Symphony Preview: Christmas time is here
If you can't wait until December 25th to open your presents, take heart; the St. Louis Symphony Orchestra has some musical stocking stuffers for you right now.
December 14: Kevin McBeth leads the IN UNISON® Chorus in A Gospel Christmas -- The originally scheduled soloist, Grammy Award-winning jazz vocalist Dianne Reeves, has had to cancel due to unexpected health concerns. Appearing in her place will be St. Louis native Brian Owens, an accomplished singer and recording artist in his own right. The program will include Gospel favorites, popular Christmas tunes, and Yuletide classics like Adolphe Adam's "Oh Holy Night," with tenor Robert Jackson doing the high-flying solo. There's even a soulful version of the "Hallelujah Chorus" from "Handel's Messiah: a Soulful Celebration" by Paul David Wilson. Tenor Curtis McGruder will be the featured soloist for that one.
Celebrating its 21st season with the SLSO, the IN UNISON® Chorus is "an all-volunteer, 120-voice auditioned ensemble that performs a variety of musical styles, with a focus on the interpretation, performance, and preservation of the music of African-American and African cultures." Kevin McBeth, who became director of the chorus in 2011, is Director of Music at Manchester United Methodist Church and serves as full-time administrator for the Music Ministry, which includes 18 choral and handbell ensembles, involving nearly 500 youngsters and adults.
Note that this show always sells well and, in fact, only a limited number of tickets are available as this is being written.
December 15-17: The Mercy Holiday Celebration -- Resident Conductor Gemma New leads the orchestra and Holiday Festival Chorus (consisting of students from local schools and colleges conducted by Kevin McBeth) in a program of traditional carols and seasonal pop songs. The featured soloist is singer and actor Doug Labrecque, whose stage credits include the roles of both the Phantom and Raoul in the Harold Prince production of Phantom of the Opera.
The program this year includes one of my all-time favorite Christmas medleys, Leroy Anderson's A Christmas Festival, along with selections from Tchaikovsky's The Nutcracker, a mix of traditional and contemporary holiday songs, a "Holiday Sing-Along," and a suite from Alan Silvestri's score for the film Polar Express. There will also presumably be the annual "surprise" visit from Santa (usually played by the ever-charming Whit Richert). "Pops" events like this are usually big moneymakers for the orchestra and great fun as well. Only a dedicated Scrooge could complain.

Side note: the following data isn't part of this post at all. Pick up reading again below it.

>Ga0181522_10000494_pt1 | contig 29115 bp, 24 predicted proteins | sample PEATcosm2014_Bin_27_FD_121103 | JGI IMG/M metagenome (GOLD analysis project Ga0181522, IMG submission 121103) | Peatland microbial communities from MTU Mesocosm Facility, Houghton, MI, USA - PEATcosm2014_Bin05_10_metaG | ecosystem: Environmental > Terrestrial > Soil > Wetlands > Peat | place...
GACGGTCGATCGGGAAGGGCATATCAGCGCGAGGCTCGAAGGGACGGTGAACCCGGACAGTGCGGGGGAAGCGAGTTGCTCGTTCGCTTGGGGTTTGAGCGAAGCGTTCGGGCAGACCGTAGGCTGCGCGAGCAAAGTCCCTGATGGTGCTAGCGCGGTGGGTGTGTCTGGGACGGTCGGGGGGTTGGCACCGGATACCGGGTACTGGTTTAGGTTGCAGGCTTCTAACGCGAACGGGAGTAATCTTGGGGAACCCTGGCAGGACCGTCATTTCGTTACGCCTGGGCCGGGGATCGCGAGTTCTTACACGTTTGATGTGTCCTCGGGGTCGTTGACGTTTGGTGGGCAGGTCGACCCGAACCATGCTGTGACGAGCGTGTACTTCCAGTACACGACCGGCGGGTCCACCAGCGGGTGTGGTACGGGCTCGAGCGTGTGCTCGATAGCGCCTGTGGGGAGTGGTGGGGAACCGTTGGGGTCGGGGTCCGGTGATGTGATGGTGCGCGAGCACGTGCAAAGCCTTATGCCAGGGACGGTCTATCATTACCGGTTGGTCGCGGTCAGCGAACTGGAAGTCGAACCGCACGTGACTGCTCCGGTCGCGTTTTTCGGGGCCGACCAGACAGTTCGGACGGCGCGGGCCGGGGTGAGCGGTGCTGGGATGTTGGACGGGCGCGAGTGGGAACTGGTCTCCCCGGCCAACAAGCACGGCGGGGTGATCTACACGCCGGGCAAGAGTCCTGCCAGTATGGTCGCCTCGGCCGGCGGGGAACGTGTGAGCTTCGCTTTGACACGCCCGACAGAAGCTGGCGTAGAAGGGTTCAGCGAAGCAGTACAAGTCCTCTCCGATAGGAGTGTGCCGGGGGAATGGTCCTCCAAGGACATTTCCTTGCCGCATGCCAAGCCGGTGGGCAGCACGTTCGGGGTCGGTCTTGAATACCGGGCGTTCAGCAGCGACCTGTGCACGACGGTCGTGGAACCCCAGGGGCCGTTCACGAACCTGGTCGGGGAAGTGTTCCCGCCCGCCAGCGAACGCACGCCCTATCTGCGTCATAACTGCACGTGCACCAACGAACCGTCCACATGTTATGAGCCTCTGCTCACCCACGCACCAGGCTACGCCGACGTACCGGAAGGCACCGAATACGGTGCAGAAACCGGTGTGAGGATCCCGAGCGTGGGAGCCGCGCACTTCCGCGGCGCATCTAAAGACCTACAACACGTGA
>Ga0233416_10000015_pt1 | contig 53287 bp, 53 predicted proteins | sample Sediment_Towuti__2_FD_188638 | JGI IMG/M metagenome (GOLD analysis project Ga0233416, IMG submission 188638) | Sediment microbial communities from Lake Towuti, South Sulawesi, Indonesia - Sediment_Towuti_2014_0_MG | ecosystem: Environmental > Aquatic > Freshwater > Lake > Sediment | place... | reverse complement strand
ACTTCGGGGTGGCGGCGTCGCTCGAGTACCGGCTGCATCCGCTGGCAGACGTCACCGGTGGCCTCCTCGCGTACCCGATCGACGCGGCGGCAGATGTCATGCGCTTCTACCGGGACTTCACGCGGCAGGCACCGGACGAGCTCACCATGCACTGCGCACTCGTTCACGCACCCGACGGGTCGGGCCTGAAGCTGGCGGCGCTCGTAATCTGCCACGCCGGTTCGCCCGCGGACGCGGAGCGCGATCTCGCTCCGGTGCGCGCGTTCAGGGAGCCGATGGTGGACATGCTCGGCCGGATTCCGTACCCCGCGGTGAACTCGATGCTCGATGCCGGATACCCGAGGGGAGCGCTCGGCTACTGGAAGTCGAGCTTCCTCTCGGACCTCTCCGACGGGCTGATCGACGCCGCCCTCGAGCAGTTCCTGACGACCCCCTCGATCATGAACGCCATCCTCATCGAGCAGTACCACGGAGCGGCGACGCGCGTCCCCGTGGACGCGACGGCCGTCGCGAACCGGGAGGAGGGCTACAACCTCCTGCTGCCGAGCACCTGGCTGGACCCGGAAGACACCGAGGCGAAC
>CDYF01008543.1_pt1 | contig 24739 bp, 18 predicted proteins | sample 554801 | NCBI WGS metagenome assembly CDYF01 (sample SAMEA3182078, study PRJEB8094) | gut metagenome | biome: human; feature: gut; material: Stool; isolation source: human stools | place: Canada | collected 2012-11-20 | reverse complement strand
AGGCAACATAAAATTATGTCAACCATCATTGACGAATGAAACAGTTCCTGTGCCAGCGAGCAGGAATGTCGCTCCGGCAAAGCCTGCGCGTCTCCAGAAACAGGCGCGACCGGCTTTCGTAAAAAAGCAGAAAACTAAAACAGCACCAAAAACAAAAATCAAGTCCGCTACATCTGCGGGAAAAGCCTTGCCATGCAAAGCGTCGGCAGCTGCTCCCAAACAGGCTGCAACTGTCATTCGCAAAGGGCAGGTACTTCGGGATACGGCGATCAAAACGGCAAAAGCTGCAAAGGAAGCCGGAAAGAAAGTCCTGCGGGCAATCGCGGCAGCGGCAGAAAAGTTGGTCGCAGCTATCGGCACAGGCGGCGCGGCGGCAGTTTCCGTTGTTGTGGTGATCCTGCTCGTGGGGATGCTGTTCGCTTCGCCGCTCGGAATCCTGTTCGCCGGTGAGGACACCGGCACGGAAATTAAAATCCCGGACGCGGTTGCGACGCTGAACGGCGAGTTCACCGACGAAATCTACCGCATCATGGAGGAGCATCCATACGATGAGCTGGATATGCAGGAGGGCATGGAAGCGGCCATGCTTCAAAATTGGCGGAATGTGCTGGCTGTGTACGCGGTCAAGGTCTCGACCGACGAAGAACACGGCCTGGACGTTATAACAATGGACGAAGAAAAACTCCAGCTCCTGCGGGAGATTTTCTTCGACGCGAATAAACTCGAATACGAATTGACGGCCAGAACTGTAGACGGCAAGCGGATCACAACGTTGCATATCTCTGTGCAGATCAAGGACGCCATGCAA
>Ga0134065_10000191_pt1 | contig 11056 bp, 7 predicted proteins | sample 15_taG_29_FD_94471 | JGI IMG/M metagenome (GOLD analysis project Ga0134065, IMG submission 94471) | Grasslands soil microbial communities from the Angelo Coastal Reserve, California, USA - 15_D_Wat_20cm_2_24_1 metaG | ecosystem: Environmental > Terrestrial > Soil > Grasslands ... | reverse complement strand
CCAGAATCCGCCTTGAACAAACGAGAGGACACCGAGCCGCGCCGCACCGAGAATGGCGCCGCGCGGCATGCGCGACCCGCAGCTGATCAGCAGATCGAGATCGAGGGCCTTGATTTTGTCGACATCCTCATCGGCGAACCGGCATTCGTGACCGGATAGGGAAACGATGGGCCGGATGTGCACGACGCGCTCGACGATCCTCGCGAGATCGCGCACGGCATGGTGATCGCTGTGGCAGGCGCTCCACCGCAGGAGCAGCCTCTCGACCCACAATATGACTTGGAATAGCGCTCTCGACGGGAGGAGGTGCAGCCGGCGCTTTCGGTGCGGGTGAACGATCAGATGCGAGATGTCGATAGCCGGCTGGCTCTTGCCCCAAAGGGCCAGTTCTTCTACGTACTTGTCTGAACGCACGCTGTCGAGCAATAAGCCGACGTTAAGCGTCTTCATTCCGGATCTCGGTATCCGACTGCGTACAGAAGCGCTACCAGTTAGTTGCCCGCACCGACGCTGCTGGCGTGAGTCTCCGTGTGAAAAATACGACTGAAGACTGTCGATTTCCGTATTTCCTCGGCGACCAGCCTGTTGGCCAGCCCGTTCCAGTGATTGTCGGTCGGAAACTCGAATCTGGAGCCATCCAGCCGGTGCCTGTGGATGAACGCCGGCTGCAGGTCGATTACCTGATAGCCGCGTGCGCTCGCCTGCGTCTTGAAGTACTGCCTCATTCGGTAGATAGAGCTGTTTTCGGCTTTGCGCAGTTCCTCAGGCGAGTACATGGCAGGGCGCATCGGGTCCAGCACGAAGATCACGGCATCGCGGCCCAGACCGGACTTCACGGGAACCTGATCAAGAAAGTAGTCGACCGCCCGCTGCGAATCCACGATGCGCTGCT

December 19: The Bach Society Christmas Candlelight Concert -- Soloists Scott Kennebeck , Martha J. Hart and Sari Gruber join the Bach Society Chorus and Orchestra for Handel's Messiah and the usual assortment of traditional holiday carols. What makes this annual program truly special, though, is the candlelight procession that starts the second half.
The lights dim, and the members of the Bach Society walk down the aisles singing, each with an electric candle. If you're lucky enough to be sitting downstairs in the orchestra section, you find yourself surrounded by singers - some carrying the melody, some harmony, enveloping you in a constantly changing kaleidoscope of sound. Charles Ives would have loved it. It's a St. Louis tradition and every music lover should get to experience it at least once.
This isn't an SLSO event, but the SLSO is handling the ticketing and it does take place in Powell Hall, so I figured it's fair game for this article.
December 21-23: The Music of John Williams -- SLSO Music Director David Robertson is a great admirer of the work of famed film composer John Williams, and his concerts of Williams film music have become something of a holiday tradition in recent years.
Mr. Williams, who will turn 86 in February, is probably the best known and most frequently recorded film music composer of the last 100 years. He's certainly one of the most honored, with five Oscars, four Golden Globes, 22 Grammys, seven BAFTA awards, and, for all I know, a partridge in a pear tree. With 49 Oscar nominations, he is the second most-nominated individual in that award's history. His most visible work has been for blockbusters like Jurassic Park, the first Harry Potter film, the Indiana Jones films, and the Star Wars series, but Mr. Williams's involvement with the film music business extends all the way back to his days as a jazz keyboardist and film and TV studio pianist. Remember piano riff for Peter Gunn? That's him.
The program for this year hasn't been released yet, but the SLSO web site promises music from ET, Schindler's List, The Cowboys, Superman and Star Wars. If the concert two years ago was any indication, I'd expect selections from the Harry Potter films as well and if a program this close to Christmas doesn't include the popular "Christmas Memory" song from that Home Alone, I'll eat my mistletoe.